During Putin's 22-year rule, attempts have been made to revive the Pioneers more than once, but now it has finally gained official status in the form of an organization called Big Change. Putin will personally control all three permanent governing bodies of the new pioneers: the supervisory board, the coordinating board and the board. "Big Change" was created in June 2022, for this it took a bill from the State Duma, which quickly passed all the readings. Mentors will work with the participants of the movement. These "pioneer leaders" will not take "foreign agents" and "persons affiliated with them," the bill says.
Fight with musicians. new and the same
The end of the 70s and the beginning of the 80s were the heyday of underground rock, the Moscow "Time Machine", the St. Petersburg "Aquarium", the Ufa DDT. All of these groups initially had problems with the authorities and only occasionally had the opportunity to perform at officially sanctioned concerts. Putin returned youth not only to himself, but also to these musicians: after the war, all three groups announced the cancellation of concerts in Russia, and with them, many young groups stopped touring - some of their own free will, some because of prohibitions . The tools for persecuting objectionable musicians, however, are different: in the USSR it could be, for example, the law on parasitism (Grebenshchikov had to work as a watchman, Tsoi as a stoker, and Shevchuk managed to be both), but today the authorities are armed with laws on "fake" and discrediting the army.
After the outbreak of a full-scale war in Ukraine, the Soviet culture of “squealing” received new life in Russia. About 2,000 administrative cases and dozens of criminal cases have already been initiated under the article for “fakes about the Russian army”, many of them after denunciations. In Penza, a schoolboy denounced a teacher who spoke out against the war, and St. Petersburg artist Sasha Skochilenko, who replaced price tags at Crossroads with anti-war agitation, faces up to 10 years in prison after being denounced by a pensioner. A resident of Moscow, after a conflict with her son, wrote a denunciation of him to the Ministry of Internal Affairs, complaining that he was evading military service, a State Duma deputy boasted of the detention of a Muscovite, who tore off the sign “For ours!” at the temple. A resident of the Moscow region wrote a denunciation of his wife because of criticism of the war, a Petersburger denounced a friend for criticizing the war for the sake of “re-education”, moreover, he provided the security forces with access to his social networks to collect information. He was not even stopped by the fact that a friend alone is raising a disabled son.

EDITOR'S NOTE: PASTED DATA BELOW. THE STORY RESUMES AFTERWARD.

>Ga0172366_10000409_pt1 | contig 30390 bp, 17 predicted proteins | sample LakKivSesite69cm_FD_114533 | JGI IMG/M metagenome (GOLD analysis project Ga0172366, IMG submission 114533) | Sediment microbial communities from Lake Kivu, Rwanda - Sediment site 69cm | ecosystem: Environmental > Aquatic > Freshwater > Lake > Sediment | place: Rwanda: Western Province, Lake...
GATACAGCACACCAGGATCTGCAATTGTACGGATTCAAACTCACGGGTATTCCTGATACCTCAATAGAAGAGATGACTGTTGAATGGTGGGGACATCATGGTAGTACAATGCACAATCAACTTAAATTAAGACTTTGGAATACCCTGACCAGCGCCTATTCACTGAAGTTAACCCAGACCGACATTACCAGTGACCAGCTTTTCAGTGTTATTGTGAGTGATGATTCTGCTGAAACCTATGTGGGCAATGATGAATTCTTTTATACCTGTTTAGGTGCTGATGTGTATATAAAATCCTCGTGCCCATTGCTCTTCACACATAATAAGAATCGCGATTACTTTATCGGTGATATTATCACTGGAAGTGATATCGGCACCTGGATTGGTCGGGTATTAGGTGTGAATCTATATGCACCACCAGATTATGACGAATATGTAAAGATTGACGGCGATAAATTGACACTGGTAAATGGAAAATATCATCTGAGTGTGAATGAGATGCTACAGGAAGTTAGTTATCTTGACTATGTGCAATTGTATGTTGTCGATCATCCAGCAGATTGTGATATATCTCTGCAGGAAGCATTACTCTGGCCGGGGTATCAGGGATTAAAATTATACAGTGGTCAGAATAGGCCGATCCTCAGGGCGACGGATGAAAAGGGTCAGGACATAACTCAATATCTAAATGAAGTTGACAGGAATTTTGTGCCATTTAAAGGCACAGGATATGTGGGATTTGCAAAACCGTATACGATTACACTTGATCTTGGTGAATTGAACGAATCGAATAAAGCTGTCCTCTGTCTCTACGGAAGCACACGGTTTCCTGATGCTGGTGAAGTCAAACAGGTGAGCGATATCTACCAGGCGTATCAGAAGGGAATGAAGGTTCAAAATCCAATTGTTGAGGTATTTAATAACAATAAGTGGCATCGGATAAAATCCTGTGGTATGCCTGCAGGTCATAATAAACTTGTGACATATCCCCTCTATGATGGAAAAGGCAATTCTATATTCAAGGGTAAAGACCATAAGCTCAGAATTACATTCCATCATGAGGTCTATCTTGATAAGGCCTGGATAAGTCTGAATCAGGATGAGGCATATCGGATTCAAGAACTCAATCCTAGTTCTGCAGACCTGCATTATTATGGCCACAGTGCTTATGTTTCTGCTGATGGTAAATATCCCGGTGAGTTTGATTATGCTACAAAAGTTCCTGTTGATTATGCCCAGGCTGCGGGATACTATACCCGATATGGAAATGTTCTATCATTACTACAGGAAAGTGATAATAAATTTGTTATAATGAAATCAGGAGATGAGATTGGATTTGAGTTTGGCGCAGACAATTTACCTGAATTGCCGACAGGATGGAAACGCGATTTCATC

"Duchess" and "Tarragon" instead of "Cola" and "Pepsi"
After American brands announced their withdrawal from Russia, fast food chains had to look for a replacement. So, for example, in KFC and Burger King restaurants, “Cola” and “Pepsi” were replaced by “Duchess”, “Tarhun” or “Baikal” in the devices.
A Soviet citizen had about the same choice of carbonated drinks, however, the devices were not in fast foods, but simply on the street.
And much more
In recent months, the USSR has returned on all fronts: the emergence of banned literature (books of objectionable writers who spoke out against the war in Ukraine are being removed from store shelves), and censorship in feature films, and a new iteration of the law on gay propaganda, which now concerns not only minors (there are still no articles for “sodomy”, though), and persecution for humor (now these are not jokes in the smoking room, but stand-up comedians), and the return of “foreign broadcasting” against the backdrop of the complete destruction of independent media in Russia, only instead of jammers are now blacklisted by Roskomnadzor (and some of the legendary "Western voices" of the Soviet era - such as Radio Liberty and the BBC Russian Service - continue to play this role today). Many of the features of the late Soviet Union have not yet manifested themselves, but have every chance of doing so in the foreseeable future: among them shortages, queues and “carriage races” - when the leaders of the state grow so old that they die one after another.